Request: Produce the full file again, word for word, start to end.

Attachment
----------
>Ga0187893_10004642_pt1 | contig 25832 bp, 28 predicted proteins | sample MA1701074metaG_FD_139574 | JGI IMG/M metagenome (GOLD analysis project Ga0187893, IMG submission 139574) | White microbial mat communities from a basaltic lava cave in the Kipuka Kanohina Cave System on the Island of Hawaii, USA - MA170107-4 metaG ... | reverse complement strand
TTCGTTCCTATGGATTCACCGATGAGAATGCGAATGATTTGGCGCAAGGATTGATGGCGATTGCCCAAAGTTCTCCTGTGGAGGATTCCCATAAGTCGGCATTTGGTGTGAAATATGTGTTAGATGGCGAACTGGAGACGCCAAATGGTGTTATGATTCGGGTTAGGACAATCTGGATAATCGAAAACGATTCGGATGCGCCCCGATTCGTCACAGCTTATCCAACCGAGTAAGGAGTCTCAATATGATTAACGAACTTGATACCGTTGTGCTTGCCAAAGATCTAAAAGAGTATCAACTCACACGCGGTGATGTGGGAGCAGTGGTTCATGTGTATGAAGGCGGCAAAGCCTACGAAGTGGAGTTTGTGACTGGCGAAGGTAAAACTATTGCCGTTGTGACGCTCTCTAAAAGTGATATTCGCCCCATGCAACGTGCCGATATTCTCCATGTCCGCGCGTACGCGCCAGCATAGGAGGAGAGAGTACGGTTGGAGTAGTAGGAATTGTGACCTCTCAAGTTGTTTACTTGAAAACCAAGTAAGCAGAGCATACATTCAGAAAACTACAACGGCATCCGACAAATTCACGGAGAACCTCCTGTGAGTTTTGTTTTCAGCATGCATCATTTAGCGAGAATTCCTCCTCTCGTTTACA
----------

>Ga0187893_10004642_pt1 | contig 25832 bp, 28 predicted proteins | sample MA1701074metaG_FD_139574 | JGI IMG/M metagenome (GOLD analysis project Ga0187893, IMG submission 139574) | White microbial mat communities from a basaltic lava cave in the Kipuka Kanohina Cave System on the Island of Hawaii, USA - MA170107-4 metaG ... | reverse complement strand
TTCGTTCCTATGGATTCACCGATGAGAATGCGAATGATTTGGCGCAAGGATTGATGGCGATTGCCCAAAGTTCTCCTGTGGAGGATTCCCATAAGTCGGCATTTGGTGTGAAATATGTGTTAGATGGCGAACTGGAGACGCCAAATGGTGTTATGATTCGGGTTAGGACAATCTGGATAATCGAAAACGATTCGGATGCGCCCCGATTCGTCACAGCTTATCCAACCGAGTAAGGAGTCTCAATATGATTAACGAACTTGATACCGTTGTGCTTGCCAAAGATCTAAAAGAGTATCAACTCACACGCGGTGATGTGGGAGCAGTGGTTCATGTGTATGAAGGCGGCAAAGCCTACGAAGTGGAGTTTGTGACTGGCGAAGGTAAAACTATTGCCGTTGTGACGCTCTCTAAAAGTGATATTCGCCCCATGCAACGTGCCGATATTCTCCATGTCCGCGCGTACGCGCCAGCATAGGAGGAGAGAGTACGGTTGGAGTAGTAGGAATTGTGACCTCTCAAGTTGTTTACTTGAAAACCAAGTAAGCAGAGCATACATTCAGAAAACTACAACGGCATCCGACAAATTCACGGAGAACCTCCTGTGAGTTTTGTTTTCAGCATGCATCATTTAGCGAGAATTCCTCCTCTCGTTTACA